-- Place the bird on a wire rack on a plate.

                    -- Tent some wax paper over the bird but try not to let it touch the skin.

                    -- Leave the bird in your refrigerator for at least 8 hours and up to 36 (24 hours is what I shoot for).

                    -- Take your bird out and truss it. Yes. You have to do this. Once you do it a few times it'll be like tying your shoes. I promise. Cooking a whole bird already means some parts will be more or less cooked than others. This helps alleviate some of that.

                    -- Preheat the oven to 500. Put your 12" cast iron skillet in the oven so it's hot and ready to go.

                    -- Reseason your bird. A little more salt and whatever else you like. Unlike the first salting, this will season the skin rather than the meat.

                    -- Place bird in oven once preheated. Cook until thighs are at the lowest internal temperature you're comfortable with (within reason of course). If you want to add herbs (thyme is good) then do so about 5-7 minutes before you plan to take the bird out.

                    -- Pull bird out and let rest, uncovered, for 10 minutes. This is also a critical step that cannot be skipped.

                    -- Carve.

                    This will create and incredibly crispy skin and I find the meat to have superior seasoning to a brined/waterlogged bird. I prefer to keep this prep very simple and eschew cooking vegetables in the same pan and don't bother with putting aromatics in the cavity. I like the flavor of the chicken so much this way.

                    I dust the chicken with a little fennel pollen and espelette as it rests and it's awesome.

                    This is a combination of Thomas Keller's cooking technique with Judy Roger's salting technique.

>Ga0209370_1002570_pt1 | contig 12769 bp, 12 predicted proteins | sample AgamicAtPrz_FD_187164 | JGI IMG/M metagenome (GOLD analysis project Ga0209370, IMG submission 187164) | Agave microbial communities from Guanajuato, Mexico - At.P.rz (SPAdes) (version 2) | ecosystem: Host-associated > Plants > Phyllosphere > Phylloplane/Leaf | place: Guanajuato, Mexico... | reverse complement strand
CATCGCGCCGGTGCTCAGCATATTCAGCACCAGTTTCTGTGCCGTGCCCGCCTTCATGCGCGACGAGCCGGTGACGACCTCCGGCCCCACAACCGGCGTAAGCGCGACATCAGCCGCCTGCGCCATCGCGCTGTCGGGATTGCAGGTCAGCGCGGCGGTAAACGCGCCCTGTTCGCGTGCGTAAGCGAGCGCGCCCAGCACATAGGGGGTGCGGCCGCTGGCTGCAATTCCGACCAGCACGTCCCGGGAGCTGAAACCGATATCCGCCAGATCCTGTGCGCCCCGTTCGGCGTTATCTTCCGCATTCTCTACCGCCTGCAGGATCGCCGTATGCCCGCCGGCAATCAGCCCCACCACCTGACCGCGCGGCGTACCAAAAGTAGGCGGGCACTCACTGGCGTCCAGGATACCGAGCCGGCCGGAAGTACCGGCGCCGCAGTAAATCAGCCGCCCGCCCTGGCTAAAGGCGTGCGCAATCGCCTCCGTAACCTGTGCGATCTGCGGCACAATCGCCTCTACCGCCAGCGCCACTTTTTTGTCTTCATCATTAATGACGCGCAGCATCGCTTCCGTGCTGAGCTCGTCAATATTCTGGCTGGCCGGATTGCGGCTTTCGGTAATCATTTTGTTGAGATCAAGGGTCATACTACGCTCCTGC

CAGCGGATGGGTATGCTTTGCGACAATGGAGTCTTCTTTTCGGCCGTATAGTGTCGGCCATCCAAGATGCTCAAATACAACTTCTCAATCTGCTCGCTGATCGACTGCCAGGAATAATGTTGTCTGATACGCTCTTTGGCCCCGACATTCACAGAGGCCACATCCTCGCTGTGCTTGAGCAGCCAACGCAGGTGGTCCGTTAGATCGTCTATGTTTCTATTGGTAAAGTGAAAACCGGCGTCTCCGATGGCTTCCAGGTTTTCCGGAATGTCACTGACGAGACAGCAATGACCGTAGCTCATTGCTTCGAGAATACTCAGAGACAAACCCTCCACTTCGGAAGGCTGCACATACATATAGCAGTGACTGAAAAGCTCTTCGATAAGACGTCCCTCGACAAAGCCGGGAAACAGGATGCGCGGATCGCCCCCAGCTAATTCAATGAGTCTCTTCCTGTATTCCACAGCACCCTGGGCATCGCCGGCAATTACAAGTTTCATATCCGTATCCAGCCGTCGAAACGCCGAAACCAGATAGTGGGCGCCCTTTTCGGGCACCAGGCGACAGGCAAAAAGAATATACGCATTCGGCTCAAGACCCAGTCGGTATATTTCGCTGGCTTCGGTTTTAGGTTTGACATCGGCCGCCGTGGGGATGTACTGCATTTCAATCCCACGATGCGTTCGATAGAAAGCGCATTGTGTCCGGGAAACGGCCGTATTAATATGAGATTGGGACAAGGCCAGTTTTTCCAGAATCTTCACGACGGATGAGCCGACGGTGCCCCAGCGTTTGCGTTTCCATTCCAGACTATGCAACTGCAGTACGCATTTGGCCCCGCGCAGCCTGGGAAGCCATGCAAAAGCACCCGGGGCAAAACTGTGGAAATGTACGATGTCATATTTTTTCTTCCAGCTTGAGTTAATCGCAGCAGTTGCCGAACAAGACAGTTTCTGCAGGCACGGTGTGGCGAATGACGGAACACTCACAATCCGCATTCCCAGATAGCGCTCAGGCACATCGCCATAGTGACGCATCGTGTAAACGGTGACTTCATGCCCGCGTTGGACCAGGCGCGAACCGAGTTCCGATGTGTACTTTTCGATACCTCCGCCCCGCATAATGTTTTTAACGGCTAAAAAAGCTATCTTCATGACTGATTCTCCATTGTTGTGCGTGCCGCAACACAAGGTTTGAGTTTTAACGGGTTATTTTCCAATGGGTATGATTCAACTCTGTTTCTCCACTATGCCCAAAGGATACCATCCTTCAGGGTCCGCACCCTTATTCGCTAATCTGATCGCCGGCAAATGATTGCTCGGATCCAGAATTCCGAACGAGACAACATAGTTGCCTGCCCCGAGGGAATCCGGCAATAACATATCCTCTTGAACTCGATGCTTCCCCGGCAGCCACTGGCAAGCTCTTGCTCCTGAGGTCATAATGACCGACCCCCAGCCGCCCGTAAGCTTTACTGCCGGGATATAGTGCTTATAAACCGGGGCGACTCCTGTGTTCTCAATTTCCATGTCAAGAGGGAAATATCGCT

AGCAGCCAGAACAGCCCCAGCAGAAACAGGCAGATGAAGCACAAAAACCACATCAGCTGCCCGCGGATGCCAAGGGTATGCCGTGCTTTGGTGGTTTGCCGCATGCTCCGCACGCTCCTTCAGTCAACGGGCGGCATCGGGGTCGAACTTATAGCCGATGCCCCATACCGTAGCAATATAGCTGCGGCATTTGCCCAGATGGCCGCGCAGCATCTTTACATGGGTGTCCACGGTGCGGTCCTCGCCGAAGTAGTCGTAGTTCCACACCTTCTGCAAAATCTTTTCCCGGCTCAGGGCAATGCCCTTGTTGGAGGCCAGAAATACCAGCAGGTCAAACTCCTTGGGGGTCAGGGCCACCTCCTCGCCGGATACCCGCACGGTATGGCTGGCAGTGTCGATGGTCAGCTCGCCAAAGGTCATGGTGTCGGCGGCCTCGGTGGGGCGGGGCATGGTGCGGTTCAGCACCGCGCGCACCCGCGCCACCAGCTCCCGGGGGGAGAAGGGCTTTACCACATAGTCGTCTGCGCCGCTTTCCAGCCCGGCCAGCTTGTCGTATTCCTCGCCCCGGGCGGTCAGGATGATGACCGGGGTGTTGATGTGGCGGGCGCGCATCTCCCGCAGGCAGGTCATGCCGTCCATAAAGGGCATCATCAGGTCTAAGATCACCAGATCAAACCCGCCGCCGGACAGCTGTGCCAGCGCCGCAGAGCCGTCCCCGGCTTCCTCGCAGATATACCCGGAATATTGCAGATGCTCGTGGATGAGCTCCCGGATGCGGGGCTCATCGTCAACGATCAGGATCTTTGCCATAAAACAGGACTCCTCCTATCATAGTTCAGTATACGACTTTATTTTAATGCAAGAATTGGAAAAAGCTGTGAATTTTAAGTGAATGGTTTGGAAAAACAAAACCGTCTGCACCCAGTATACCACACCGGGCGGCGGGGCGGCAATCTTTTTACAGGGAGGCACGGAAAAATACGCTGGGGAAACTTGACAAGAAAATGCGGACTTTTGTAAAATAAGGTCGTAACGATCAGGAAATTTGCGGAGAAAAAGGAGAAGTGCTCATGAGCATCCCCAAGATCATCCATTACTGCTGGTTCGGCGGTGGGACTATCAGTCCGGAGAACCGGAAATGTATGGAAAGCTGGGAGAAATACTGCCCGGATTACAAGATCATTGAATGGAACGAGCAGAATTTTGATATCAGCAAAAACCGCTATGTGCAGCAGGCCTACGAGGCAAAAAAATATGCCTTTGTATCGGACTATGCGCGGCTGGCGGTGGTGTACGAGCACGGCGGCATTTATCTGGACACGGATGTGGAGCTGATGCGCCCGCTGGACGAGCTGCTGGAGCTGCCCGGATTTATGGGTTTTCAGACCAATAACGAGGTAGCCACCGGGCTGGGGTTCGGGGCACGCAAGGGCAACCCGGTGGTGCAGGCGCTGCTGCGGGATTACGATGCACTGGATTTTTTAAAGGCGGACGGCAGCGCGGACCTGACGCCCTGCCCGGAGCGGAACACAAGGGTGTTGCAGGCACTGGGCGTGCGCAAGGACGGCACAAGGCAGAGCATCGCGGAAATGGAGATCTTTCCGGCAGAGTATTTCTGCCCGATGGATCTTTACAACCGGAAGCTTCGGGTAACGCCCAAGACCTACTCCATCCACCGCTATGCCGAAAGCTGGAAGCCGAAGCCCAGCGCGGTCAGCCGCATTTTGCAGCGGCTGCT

1. r
                      rezpeni Jan 14, 2009 01:18 AM

                      Couple little knowledge bombs I have picked up about cooking roast chicken: You don't have to wash it, high temp will kill anything bad. Just make sure it is well dried inside and out. Bring to room temp if you have the time, it will cook more evenly. Cook in the lower portion of the oven, heat bounces off the top of the oven and can lead to uneven cooking. Cook with the legs facing the back of the oven. I'm a fan of the Keller method, salt, pepper, and thats it. It makes a lot of sense, he says no oil or butter or veg in the pan or cavity, anything that introduces moisture because you will make the skin less crispy. I am partial these days to not using herbs or lemon or anything else, it's nice to have a chicken that tastes like chicken not herbs. Also you have a more neutral product if you are going to use it in other things or make stock with the carcass which you ALWAYS should. Sometimes I do finish with Thyme per Keller's suggestion. I have cooked roast chicken about 10 ways, I never bother with the rest anymore.